Swedish company NorDan is preparing to 3D print windows and doors, in some cases up to 1.5 meters wide and 2.5 meters tall!
No doubt you’ve heard of 3D printing being used to construct buildings and other large structures. In most cases this is done by extruding wet concrete, layer by layer. Other devices use more exotic materials, for example soil!
Regardless of the exact method, the final product is only the shell of a building. All of the walls are 3D printed, but only holes exist where windows and doors should be.
Looking to fill those gaps is Swedish company NorDan. The large-scale manufacturer, 1600 employees strong, typically constructs door and windows from wood. But the times they are a changin’, and in order to remain a leader in the construction industry, NorDan is investing in an oversized 3D printer.
The massive machine is to come from BLB Industries, with whom NorDan has entered into a contract. BLB, another Swedish company, is based out of Varnamo, and specialize in manufacturing small- and large-scale 3D printers.
Somewhat unique to BLB’s machines are their granular extruders, which permit the use of any polymers or biocomposites. This is of particular interest to NorDan, who would like to make use of natural, non-fossil-based raw materials and agricultural by-product polymers mixed with wood and cork, for example.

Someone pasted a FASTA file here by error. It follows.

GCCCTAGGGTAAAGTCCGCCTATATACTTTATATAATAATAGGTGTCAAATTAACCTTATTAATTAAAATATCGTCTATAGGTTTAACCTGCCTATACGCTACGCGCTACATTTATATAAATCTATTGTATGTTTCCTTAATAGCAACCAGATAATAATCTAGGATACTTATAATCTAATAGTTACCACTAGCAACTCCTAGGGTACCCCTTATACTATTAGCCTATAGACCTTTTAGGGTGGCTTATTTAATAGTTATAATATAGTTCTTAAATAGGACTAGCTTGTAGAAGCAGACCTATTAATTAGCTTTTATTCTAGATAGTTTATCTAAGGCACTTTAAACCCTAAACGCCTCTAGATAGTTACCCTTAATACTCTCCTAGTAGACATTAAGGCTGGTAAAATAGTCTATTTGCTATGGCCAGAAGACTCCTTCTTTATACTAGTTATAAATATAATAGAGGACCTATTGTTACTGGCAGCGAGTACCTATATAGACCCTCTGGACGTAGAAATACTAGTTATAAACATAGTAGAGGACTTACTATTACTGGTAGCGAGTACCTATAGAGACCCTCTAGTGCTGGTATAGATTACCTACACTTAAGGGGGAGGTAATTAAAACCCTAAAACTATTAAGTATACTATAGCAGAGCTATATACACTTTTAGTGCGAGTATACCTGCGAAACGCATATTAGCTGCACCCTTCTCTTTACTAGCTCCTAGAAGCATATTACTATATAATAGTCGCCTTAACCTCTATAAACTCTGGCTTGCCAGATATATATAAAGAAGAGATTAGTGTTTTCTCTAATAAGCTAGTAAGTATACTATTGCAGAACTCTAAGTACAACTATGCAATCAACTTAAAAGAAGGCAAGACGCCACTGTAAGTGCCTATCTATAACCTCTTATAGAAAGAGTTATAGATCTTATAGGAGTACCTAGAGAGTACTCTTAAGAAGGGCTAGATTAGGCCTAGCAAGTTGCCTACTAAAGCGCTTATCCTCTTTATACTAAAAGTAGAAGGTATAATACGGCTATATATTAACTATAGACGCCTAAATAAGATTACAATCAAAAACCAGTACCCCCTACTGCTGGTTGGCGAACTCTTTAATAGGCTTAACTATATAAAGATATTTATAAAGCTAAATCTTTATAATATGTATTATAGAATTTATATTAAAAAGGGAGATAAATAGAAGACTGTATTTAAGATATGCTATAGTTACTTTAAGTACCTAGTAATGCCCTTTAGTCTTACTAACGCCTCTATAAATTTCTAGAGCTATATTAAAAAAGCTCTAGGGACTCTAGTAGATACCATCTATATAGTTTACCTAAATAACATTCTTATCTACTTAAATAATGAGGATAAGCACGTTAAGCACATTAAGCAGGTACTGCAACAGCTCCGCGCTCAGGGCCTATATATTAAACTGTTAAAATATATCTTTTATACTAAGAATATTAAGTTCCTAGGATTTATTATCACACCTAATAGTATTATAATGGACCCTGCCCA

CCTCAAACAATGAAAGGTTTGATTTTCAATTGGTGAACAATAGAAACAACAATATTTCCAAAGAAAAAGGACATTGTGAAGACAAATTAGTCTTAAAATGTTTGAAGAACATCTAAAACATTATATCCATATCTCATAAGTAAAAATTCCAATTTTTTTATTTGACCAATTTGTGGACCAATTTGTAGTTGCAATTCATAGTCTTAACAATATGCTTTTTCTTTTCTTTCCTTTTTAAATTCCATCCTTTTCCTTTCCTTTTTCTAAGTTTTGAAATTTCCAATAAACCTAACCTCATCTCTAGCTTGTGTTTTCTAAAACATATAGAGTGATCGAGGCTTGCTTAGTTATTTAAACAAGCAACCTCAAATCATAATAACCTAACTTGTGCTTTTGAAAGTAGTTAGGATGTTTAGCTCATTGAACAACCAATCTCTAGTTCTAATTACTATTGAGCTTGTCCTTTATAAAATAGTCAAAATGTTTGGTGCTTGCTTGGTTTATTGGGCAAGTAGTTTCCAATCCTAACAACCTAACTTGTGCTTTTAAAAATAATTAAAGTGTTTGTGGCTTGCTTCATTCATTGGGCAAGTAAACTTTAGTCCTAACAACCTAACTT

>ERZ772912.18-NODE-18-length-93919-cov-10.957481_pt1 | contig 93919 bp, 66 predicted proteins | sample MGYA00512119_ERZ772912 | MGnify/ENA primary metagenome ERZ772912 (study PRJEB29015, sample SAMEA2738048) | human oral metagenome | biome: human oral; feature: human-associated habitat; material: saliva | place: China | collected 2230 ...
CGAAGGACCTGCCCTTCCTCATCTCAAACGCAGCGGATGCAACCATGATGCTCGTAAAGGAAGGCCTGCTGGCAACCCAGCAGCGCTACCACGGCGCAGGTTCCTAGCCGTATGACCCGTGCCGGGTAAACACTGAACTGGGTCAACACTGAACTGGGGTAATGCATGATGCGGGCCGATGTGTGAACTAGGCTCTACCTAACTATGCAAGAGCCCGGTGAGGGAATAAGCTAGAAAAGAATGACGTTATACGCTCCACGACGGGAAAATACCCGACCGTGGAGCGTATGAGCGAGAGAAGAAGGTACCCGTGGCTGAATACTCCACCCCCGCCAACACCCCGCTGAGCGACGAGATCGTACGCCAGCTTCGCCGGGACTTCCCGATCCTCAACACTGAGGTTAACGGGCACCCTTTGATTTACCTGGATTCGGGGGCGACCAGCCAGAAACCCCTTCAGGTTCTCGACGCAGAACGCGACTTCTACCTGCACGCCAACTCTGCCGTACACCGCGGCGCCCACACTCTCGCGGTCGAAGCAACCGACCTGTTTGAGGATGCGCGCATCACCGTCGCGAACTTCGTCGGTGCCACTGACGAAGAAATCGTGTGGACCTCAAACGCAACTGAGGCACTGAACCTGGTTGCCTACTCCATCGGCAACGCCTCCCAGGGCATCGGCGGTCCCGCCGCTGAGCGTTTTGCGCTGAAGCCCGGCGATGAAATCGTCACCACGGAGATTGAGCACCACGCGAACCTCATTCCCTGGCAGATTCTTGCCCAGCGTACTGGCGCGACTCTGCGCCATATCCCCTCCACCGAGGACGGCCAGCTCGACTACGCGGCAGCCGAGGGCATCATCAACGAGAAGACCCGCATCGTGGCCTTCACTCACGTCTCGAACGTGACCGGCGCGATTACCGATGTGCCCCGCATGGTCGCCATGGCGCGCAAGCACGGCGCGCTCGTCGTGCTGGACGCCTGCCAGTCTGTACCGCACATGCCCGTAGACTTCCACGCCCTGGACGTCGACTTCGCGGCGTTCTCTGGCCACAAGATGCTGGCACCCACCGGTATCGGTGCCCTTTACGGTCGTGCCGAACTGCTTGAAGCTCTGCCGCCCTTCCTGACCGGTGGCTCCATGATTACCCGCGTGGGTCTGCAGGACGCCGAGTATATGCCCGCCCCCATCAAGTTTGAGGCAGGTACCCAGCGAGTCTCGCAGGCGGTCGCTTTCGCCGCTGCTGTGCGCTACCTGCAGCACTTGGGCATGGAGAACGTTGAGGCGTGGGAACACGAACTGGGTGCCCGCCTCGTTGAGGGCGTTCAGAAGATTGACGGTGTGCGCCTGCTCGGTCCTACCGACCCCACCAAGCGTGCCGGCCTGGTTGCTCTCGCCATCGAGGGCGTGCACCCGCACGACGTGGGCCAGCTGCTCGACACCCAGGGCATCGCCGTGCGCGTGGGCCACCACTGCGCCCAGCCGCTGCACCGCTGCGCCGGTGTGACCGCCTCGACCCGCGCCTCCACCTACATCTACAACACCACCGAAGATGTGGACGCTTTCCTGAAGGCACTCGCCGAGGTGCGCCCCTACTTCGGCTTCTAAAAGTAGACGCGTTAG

The 3D printer, soon to be delivered to NorDan, has a build volume of 2500 x 1500 x 1500 mm³, or 5.625 cubic meters.
Founded in 1926, Nordan has a long history in the production of doors and windows. Recognizing the steps that have already been taken with 3D printing in the construction industry, they seek to harness the techgnology’s potential in their own area of expertise.
They certainly have the capability to use 3D printing to the fullest. The company consists of 1600 employees working in factories in Sweden, Norway, and Poland, with headquarters in Moi, Norway. Apart from selling domestically, they also export to the Denmark, the UK, and Ireland.
The custom 3D printer from BLB Industries is to begin operation at NorDan’s Bor factory. However, they’ve already conducted several successful tests with doors.
Such a machine offers unlimited opportunities for new models of window- and doorframes. It should be interesting to see the directions taken by the Swedish company.
Source: TCT Magazine
License: The text of "Swedish Company NorDan to 3D Print Windows and Doors" by All3DP is licensed under a Creative Commons Attribution 4.0 International License.
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